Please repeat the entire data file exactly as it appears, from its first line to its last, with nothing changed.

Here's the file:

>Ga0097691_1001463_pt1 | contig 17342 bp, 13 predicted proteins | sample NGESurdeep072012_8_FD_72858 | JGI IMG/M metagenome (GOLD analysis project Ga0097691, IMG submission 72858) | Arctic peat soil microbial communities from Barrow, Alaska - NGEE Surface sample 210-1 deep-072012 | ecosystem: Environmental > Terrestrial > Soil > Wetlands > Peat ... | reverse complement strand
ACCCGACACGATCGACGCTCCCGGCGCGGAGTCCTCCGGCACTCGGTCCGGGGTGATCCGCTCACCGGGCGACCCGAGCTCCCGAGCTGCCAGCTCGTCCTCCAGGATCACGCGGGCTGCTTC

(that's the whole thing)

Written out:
>Ga0097691_1001463_pt1 | contig 17342 bp, 13 predicted proteins | sample NGESurdeep072012_8_FD_72858 | JGI IMG/M metagenome (GOLD analysis project Ga0097691, IMG submission 72858) | Arctic peat soil microbial communities from Barrow, Alaska - NGEE Surface sample 210-1 deep-072012 | ecosystem: Environmental > Terrestrial > Soil > Wetlands > Peat ... | reverse complement strand
ACCCGACACGATCGACGCTCCCGGCGCGGAGTCCTCCGGCACTCGGTCCGGGGTGATCCGCTCACCGGGCGACCCGAGCTCCCGAGCTGCCAGCTCGTCCTCCAGGATCACGCGGGCTGCTTC